There are many things in the world, which are not easily describable, but through the skills of theatre they can be transmitted to the people easily. Here the writer has avoided any straight storylines, on the other hand he has used facts and emotions to weave this play and to present his subject to the audience effectively. In the beginning the director presents himself as a flat character to construct the prologue, and in the process he wipes out any boundary present between the audience and the stage to integrate the audience in the theatre itself. Past history and present times also lose their distinction somehow along the way. Violence, dispute, political conspiracy, xenophobia, riot, and brutality among other malevolent traits, and their continuations presence present themselves as the stories of our lives. So painful, and mutilated by repeated blows; this account has become truly an account of blood; ‘Rakter Upakhyan’.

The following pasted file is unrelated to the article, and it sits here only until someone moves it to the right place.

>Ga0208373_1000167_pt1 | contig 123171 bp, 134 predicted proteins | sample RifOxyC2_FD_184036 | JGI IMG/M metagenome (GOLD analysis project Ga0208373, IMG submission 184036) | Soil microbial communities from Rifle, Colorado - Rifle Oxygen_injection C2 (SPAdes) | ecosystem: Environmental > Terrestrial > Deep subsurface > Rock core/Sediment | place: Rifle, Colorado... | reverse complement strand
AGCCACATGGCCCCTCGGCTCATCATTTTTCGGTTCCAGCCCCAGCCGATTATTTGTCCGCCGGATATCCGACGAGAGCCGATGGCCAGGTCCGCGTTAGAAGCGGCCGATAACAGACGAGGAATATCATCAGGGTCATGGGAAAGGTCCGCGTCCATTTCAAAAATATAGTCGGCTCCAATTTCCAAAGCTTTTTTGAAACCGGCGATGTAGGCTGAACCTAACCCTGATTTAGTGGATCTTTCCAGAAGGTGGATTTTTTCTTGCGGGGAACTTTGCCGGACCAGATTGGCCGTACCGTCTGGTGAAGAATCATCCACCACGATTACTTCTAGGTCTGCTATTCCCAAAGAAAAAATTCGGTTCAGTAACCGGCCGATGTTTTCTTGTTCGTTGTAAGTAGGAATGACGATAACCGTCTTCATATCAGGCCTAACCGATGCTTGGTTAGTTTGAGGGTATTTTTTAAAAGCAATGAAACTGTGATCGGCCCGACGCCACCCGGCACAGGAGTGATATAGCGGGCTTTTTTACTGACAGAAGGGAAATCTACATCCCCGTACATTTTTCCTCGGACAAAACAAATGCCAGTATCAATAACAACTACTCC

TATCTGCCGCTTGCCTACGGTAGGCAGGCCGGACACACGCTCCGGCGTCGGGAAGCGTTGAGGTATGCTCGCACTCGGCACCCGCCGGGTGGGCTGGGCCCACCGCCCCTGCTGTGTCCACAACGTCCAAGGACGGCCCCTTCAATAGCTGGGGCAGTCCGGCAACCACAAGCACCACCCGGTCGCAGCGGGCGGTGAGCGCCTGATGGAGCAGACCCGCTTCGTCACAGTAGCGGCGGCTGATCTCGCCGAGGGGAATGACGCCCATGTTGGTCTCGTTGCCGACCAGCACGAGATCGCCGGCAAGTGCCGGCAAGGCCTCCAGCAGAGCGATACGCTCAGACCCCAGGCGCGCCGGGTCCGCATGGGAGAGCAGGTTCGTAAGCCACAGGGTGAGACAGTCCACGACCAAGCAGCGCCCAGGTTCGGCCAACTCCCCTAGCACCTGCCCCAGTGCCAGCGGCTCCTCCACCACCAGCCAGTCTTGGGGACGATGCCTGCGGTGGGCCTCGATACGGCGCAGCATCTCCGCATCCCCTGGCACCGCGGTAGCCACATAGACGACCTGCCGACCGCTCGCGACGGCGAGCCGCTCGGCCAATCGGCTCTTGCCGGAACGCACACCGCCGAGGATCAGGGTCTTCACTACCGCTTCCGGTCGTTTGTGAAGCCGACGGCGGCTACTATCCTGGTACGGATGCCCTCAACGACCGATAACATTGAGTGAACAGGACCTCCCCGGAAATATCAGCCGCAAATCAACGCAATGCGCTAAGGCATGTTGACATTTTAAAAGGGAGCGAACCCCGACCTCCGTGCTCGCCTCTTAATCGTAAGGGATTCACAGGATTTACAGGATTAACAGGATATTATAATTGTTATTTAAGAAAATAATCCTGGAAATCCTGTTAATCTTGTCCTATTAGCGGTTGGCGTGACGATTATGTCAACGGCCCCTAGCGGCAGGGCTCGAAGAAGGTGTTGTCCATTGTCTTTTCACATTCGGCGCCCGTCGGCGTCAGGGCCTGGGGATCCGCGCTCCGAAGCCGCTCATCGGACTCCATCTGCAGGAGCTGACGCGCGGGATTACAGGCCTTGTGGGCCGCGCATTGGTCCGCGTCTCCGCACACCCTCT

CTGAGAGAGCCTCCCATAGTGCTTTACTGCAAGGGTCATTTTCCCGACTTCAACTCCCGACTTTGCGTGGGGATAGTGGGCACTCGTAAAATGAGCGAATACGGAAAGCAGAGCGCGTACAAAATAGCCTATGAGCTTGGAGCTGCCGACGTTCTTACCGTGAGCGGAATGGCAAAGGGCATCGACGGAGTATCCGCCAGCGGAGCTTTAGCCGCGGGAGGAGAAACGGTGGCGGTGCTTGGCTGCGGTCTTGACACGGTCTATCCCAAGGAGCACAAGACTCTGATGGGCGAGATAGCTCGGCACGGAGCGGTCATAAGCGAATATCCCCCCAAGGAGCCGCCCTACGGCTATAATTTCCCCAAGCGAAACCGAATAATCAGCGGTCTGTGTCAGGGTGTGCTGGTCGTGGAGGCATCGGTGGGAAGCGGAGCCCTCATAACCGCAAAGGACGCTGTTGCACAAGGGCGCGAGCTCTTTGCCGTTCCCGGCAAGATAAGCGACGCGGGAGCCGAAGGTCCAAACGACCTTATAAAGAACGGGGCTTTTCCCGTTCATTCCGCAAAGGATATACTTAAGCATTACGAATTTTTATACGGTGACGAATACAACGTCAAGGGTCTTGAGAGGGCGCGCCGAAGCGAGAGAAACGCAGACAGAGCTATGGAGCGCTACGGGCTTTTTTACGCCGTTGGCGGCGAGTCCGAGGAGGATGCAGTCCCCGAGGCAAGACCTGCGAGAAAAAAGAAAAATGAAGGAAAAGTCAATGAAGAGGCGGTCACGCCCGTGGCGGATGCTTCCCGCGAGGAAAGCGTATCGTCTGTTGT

The riot of the intersecting times of our independence in 1946, Godhra Incident in 2002, and the negation of millions of people in Assam from a particular community in the name of disputes created during the separation, and creating a national population account; somehow they all seem to align together and merge. These incidents keep on repeating themselves, guising themselves under the veil of time, and for eternity people keep on carrying their weights upon their chests.